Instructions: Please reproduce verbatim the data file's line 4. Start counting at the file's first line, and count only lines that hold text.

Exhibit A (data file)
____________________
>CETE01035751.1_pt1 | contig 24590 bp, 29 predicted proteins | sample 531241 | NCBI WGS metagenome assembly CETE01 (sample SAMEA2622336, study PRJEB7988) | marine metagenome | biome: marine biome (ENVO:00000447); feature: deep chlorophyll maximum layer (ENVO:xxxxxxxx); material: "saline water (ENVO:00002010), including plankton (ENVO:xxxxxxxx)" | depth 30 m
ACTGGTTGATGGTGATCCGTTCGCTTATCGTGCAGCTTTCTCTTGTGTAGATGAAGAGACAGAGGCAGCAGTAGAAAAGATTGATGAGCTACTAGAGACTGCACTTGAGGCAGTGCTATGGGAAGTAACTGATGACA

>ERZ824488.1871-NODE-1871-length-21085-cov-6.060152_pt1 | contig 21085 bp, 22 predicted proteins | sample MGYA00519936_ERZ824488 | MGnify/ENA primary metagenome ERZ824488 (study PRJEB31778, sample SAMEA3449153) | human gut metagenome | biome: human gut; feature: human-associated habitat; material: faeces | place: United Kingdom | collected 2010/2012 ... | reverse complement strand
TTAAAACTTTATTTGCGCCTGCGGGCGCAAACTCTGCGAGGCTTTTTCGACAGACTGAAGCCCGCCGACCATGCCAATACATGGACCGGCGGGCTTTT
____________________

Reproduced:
TTAAAACTTTATTTGCGCCTGCGGGCGCAAACTCTGCGAGGCTTTTTCGACAGACTGAAGCCCGCCGACCATGCCAATACATGGACCGGCGGGCTTTT